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Recent Management Controversies in Osteoporosis Susan M DeLange Hudec1

and Pauline M Camacho2

1. Endocrinology Fellow, Loyola University Medical Center; 2. Associate Professor of Medicine and Director, Loyola University Osteoporosis and Metabolic Bone Disease Center, Loyola University Medical Center


Osteoporosis is a important health concern that leads to significant morbidity for millions of Americans. Most recently, several areas of osteoporosis treatment have been debated, including calcium and vitamin D supplementation, duration of bisphosphonate therapy, and frequency of bone mineral density measurement. This article reviews the recent studies on these controversial topics and presents the current practice guidelines.

Keywords Osteoporosis, vitamin D, calcium, bisphosphonates

Disclosure: The authors have no conflicts of interest to declare. Received: 23 June 2011 Accepted: 5 September 2011 Citation: European Endocrinology, 2012;8(1):61–4 Correspondence: Pauline M Camacho, Division of Endocrinology, Loyola Medical Center, 2160 S First Avenue, Bldg 54, Maywood, IL 60153, US. E:

Osteoporosis is a significant health concern that currently affects more than 10 million Americans, with an additional 34 million Americans at risk due to low bone mass. Osteoporotic fractures can lead to disabling pain, and nearly 30 % of patients with hip fractures require nursing home admission. In addition, 20 % of patients with hip fractures are no longer living one year after fracture. In 1994, the World Health Organization (WHO) defined osteoporosis as a T-score based on bone mineral density (BMD). Osteoporosis is present when BMD lies 2.5 standard deviations (SDs) or more below the mean value for young healthy women (i.e. a T-score of <-2.5 SDs). Osteoporosis is further defined by the American Association of Clinical Endocrinologists (AACE) as a T-score of -2.5 or below in the spine (anteroposterior), femoral neck, or total hip, or the presence of fracture of the hip or spine (in the absence of other bone conditions).1 Once osteoporosis has been diagnosed it is classified as either primary or secondary. Primary osteoporosis occurs later in life, in women often following the menopause. Secondary osteoporosis results from medications, concomitant conditions or disease processes2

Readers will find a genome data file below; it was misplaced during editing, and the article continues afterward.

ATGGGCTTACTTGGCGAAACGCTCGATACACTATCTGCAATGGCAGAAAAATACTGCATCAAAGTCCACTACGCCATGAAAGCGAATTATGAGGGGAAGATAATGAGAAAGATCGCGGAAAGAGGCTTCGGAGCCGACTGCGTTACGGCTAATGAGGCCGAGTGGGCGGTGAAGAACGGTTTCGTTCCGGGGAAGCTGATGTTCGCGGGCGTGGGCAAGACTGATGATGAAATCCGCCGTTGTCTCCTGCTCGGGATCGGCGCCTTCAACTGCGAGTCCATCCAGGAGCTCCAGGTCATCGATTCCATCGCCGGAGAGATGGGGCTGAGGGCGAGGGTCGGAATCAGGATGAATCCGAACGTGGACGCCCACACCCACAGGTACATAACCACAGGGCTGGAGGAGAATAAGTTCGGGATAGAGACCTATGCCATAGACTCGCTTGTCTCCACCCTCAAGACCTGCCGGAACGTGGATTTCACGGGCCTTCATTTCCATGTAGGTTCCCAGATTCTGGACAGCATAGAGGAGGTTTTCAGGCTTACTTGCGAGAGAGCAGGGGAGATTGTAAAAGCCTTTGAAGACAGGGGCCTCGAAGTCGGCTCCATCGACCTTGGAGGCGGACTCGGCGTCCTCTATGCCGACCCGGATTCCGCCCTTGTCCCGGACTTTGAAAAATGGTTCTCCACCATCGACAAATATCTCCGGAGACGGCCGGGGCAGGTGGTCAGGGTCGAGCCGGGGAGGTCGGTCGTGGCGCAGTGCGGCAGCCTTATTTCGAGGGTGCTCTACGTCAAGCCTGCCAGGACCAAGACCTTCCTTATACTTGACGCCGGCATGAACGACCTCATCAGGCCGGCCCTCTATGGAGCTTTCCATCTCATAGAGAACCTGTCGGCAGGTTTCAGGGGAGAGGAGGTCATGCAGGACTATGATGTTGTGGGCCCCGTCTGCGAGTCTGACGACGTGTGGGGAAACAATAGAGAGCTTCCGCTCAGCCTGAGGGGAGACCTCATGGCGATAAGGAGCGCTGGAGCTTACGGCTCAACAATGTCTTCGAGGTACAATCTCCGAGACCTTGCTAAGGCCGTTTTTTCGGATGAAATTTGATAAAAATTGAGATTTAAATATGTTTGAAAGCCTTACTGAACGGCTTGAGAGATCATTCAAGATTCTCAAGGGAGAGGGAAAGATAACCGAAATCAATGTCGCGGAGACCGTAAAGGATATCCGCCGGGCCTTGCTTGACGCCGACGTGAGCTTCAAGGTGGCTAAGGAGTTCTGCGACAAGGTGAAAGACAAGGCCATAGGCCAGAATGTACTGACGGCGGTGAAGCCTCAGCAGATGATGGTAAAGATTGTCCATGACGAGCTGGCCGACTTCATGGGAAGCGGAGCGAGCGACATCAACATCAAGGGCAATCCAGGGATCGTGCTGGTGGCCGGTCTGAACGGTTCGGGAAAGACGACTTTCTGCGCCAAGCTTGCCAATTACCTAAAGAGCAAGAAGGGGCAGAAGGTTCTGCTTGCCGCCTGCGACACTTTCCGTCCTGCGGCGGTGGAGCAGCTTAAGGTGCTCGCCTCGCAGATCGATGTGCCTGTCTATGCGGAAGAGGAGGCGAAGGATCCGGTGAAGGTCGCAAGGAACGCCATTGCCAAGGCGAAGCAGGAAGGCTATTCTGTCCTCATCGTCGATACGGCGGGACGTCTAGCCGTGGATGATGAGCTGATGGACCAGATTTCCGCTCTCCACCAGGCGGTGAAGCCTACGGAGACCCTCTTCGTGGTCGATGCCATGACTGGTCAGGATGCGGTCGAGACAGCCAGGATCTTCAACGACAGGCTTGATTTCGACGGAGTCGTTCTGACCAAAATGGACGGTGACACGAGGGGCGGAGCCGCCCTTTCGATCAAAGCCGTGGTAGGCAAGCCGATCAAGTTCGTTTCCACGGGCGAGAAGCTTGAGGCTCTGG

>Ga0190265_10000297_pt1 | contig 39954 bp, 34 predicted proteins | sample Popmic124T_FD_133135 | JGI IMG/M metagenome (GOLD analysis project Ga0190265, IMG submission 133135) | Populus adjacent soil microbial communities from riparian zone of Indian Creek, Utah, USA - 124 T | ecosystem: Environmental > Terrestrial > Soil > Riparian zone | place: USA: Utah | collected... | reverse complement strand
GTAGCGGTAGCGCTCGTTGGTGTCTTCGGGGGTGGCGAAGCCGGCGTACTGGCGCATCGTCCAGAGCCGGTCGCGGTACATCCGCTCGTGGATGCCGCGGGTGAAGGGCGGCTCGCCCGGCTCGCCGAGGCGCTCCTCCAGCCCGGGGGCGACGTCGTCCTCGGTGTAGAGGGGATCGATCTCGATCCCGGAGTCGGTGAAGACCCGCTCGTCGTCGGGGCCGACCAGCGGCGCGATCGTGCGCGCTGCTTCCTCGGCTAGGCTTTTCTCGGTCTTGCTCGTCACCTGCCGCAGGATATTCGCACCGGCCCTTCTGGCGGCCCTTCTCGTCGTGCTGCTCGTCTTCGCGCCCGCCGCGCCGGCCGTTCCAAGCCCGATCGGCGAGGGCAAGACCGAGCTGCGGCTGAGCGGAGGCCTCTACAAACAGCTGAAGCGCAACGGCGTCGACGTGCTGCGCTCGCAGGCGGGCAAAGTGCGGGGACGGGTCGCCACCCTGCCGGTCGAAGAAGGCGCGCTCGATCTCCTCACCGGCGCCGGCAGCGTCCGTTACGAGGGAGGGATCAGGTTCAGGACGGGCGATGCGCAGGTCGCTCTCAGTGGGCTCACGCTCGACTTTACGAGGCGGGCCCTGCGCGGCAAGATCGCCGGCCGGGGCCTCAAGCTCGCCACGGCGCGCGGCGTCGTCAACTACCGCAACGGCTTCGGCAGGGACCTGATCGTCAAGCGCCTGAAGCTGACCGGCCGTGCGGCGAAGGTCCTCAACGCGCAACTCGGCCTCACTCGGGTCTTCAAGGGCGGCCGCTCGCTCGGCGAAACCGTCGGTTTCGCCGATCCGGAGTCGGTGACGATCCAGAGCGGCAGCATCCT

(a list of secondary causes can be seen in Table 1).1 These

secondary causes must be fully evaluated and excluded prior to initiating treatment.1

There are several topics for debate in the current treatment of osteoporosis, which will be addressed in this article. These include the use of calcium and vitamin D supplements, duration of pharmacological therapy, and the appropriate method for monitoring therapy.

Calcium Supplementation

Calcium and vitamin D are important in successful osteoporosis treatment. Randomised clinical trials have demonstrated that adequate calcium intake increased BMD and decreased the incidence of fractures.3,4

age group, for adequate bone health.5

Over the past several years,

however, research studies have demonstrated a possible link between calcium supplementation and increased risk of cardiovascular disease,6

making the choice of an appropriate dose of calcium the subject of increasing controversy.

In a randomised controlled trial designed to evaluate the effect of calcium supplementation on the risk of cardiovascular disease, 1,471 postmenopausal women were recruited and randomized to receive either 1,000 mg elemental calcium or placebo. After five years of follow-up, the women randomized to calcium were found to have a statistically significant (p=0.0099) increased incidence of myocardial infarction (MI).7

Following the results of this study, a

meta-analysis was performed to evaluate the risk of calcium supplements on cardiovascular events.8

It included 15 studies in

which patients received >500 mg calcium per day. The mean calcium intake was 1,800 mg/day, patients were followed for a minimum of two years, and mean follow-up was 45 months. Cardiovascular outcomes were taken from self reports and hospital records. This analysis revealed an increased risk of MI in patients who received calcium supplementation;8

however, the studies included did not

In these trials, women who received calcium supplements of 1,000–1,200mg/day had fewer fractures than women who did not receive calcium supplementation. Guidelines therefore recommend a daily calcium intake of 800–1,200 mg/day, depending on


have cardiovascular outcomes as primary or secondary outcomes, nor did patients receive vitamin D supplementation. Therefore, a repeat meta-analysis was performed that included two further randomised controlled studies in which patients had received calcium and vitamin D plus Women’s Health Initiative (WHI) data. This meta-analysis also demonstrated a statistically significant (p=0.05) increase in the risk of MI in the calcium group versus placebo. This study was limited by the WHI data, which were obtained from a publicly accessible dataset and accounted for the majority (75–80 %) of the data included in the meta-analysis.9

In the WHI trial, 36,282 post-menopausal women were randomised to calcium carbonate 1,000 mg/day plus vitamin D 800 units daily


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